October 5, 2015

Sarasota's Anti-Regulation Vote Settles the Uber-Taxi Feud

Michael D. Farren

Research Fellow
Summary

Last month in Florida, the Sarasota City Commission did the unthinkable. It unanimously voted to end unnecessary regulation of taxis in its city. In an era where the political feud between taxis and ridesharing companies seems to reach new heights every day – and has already boiled over into violent protests in France, Mexico and India – the city of Sarasota provided an admirable example of how to release the tension surrounding a contentious issue.

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Last month in Florida, the Sarasota City Commission did the unthinkable. It unanimously voted to end unnecessary regulation of taxis in its city. In an era where the political feud between taxis and ridesharing companies seems to reach new heights every day – and has already boiled over into violent protests in France, Mexico and India – the city of Sarasota provided an admirable example of how to release the tension surrounding a contentious issue.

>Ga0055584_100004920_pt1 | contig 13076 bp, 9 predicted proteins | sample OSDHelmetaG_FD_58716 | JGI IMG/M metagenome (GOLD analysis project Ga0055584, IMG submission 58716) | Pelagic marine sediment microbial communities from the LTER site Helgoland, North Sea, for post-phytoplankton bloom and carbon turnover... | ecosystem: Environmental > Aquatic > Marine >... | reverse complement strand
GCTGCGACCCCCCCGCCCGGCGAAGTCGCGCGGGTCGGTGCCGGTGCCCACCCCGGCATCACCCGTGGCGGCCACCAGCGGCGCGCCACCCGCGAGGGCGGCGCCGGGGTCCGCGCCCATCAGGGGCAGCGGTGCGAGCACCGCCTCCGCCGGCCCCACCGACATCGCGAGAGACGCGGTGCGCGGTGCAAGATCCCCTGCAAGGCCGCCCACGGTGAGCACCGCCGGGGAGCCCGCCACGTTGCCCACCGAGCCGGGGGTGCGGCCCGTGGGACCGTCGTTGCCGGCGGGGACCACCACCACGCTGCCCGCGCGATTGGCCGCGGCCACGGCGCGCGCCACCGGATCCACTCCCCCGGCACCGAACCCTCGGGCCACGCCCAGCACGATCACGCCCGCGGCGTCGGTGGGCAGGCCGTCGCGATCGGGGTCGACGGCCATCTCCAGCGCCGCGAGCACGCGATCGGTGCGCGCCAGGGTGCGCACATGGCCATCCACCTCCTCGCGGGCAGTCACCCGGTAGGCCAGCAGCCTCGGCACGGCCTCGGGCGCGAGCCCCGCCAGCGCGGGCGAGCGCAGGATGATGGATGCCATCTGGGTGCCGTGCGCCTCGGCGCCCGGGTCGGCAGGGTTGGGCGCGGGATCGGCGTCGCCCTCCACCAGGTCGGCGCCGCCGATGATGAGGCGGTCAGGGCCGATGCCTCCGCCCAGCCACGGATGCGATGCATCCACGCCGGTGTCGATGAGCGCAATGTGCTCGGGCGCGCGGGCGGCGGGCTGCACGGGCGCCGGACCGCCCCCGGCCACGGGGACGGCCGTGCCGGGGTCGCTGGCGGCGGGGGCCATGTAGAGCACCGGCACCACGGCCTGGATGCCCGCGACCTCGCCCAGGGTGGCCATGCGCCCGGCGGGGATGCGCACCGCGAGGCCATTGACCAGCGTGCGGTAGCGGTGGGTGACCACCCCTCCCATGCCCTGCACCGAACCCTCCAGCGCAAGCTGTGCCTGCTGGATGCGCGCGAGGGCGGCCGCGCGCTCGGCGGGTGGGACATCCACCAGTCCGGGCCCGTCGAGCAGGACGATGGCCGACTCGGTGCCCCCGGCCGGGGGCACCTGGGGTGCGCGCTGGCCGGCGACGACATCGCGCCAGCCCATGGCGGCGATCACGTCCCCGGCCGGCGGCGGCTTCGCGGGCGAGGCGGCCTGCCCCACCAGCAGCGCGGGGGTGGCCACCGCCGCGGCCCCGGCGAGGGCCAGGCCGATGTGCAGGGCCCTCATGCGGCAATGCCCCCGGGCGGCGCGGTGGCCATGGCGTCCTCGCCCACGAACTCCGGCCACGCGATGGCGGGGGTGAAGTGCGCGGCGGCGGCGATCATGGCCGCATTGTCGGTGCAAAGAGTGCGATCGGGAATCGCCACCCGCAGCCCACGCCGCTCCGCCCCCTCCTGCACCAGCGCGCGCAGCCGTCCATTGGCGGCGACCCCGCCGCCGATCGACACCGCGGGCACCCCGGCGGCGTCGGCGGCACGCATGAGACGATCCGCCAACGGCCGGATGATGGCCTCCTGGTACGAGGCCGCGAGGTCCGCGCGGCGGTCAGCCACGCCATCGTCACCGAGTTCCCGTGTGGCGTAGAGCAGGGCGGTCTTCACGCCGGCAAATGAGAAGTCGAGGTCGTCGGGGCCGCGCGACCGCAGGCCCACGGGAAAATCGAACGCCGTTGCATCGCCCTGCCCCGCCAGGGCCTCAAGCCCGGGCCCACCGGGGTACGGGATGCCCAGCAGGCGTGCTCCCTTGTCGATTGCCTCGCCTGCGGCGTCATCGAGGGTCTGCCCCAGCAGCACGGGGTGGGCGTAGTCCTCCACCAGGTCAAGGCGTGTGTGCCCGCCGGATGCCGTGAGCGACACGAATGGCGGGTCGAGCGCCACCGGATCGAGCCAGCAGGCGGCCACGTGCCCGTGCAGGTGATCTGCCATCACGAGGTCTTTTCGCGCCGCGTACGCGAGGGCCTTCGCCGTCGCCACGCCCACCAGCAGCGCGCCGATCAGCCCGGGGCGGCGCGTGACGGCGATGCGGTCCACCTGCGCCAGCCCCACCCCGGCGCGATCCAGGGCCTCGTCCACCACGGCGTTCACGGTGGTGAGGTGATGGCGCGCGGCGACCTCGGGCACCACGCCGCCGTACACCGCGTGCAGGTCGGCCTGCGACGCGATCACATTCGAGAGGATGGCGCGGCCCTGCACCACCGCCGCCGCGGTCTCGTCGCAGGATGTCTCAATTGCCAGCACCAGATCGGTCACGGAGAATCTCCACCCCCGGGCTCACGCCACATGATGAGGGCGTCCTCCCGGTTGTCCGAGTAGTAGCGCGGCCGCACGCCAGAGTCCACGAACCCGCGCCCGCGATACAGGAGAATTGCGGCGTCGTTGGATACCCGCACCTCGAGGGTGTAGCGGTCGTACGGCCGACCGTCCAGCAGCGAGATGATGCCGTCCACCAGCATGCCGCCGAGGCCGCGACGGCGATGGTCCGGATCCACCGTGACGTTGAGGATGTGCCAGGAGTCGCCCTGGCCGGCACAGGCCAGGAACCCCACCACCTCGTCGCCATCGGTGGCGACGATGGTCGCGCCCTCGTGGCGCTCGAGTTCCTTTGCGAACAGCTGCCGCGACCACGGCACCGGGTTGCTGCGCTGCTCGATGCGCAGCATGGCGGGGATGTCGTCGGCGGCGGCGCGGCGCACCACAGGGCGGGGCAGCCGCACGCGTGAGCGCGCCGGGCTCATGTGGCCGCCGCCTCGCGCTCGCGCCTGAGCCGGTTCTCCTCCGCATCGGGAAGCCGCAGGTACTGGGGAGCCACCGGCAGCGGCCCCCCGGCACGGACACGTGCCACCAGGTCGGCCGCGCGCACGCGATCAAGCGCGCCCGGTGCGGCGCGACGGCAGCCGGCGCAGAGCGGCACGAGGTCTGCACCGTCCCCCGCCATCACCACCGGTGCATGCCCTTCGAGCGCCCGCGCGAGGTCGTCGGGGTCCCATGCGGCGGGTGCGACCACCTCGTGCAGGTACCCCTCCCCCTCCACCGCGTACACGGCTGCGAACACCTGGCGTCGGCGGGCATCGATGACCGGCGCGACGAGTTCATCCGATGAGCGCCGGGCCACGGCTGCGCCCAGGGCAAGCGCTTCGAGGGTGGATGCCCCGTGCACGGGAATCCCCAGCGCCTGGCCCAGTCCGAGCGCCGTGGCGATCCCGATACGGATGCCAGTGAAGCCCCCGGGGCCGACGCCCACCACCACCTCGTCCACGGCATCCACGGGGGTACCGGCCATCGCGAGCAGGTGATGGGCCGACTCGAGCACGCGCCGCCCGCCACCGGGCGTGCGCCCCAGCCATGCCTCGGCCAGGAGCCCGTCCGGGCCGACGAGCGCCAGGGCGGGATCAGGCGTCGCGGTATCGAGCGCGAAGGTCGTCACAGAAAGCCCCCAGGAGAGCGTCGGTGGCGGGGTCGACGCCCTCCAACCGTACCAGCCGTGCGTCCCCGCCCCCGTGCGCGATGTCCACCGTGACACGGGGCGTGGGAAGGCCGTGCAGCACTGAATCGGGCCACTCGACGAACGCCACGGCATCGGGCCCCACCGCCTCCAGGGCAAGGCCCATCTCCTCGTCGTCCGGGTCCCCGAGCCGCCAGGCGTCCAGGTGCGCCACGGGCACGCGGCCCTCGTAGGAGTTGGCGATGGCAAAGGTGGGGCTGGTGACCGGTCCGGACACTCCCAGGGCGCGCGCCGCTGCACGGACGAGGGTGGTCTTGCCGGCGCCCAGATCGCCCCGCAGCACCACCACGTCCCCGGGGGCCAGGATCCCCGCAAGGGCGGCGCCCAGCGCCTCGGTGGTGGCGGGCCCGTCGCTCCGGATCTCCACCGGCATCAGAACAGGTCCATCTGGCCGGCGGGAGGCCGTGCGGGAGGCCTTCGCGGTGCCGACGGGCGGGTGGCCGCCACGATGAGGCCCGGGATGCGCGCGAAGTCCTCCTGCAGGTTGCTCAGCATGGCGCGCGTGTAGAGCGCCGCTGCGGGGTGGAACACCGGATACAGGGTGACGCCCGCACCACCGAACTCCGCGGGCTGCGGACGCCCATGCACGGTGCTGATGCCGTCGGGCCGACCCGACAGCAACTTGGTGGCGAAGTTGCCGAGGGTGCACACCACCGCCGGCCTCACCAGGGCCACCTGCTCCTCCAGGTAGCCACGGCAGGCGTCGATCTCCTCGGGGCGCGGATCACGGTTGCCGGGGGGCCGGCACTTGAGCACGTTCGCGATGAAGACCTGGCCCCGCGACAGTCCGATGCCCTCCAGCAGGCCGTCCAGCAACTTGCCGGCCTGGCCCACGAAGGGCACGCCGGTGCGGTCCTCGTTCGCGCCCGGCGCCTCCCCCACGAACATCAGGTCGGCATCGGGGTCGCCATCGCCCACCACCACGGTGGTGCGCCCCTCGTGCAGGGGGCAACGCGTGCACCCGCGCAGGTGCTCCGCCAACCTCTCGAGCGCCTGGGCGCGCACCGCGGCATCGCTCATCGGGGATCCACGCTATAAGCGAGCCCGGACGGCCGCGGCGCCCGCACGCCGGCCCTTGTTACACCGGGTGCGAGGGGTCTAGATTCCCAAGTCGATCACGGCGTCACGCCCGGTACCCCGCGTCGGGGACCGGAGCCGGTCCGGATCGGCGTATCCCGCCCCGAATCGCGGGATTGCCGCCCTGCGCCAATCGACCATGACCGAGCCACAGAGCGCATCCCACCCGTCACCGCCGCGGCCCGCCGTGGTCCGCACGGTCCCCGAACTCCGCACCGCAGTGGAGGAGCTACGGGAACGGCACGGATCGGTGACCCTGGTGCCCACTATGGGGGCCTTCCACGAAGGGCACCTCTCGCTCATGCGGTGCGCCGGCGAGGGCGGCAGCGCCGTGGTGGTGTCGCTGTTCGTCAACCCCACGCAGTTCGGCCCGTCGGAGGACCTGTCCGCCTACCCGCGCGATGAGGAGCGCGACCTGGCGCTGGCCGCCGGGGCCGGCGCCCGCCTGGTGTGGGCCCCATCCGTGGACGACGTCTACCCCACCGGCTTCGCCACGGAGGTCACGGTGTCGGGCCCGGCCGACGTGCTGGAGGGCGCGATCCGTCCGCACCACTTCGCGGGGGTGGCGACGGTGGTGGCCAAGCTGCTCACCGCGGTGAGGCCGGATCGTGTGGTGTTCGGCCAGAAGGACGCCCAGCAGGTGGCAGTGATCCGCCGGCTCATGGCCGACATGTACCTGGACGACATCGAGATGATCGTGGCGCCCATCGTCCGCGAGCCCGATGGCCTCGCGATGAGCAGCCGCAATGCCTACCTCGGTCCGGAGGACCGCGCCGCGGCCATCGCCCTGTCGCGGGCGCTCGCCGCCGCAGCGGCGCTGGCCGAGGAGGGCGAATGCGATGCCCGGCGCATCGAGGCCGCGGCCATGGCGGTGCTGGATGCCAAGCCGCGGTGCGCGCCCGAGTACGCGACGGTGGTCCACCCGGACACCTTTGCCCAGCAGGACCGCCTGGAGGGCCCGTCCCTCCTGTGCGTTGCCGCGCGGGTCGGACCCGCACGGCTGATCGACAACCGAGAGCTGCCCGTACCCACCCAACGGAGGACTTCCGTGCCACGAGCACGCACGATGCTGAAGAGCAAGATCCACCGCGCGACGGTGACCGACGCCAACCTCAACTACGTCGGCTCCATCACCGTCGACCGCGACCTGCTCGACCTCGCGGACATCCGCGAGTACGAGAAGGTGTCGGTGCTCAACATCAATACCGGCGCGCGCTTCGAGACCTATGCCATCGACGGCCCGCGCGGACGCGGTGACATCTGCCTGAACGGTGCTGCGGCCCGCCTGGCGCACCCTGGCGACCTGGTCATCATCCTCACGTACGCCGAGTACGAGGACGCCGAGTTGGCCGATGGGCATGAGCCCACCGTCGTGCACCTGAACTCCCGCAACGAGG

The city commission recognized that the regulations it had in mind – background checks, insurance requirements and vehicle standards – were similar to policies already being practiced by ridesharing companies. In their desire to satisfy their customers, Uber, Lyft and the others are actually self-regulating. This is the unanticipated beauty of the market – that competition between companies leads to increasingly better provision of services. If a company fails in this, Sarasota Commissioner Liz Alpert observed, "they're going to be out of business."

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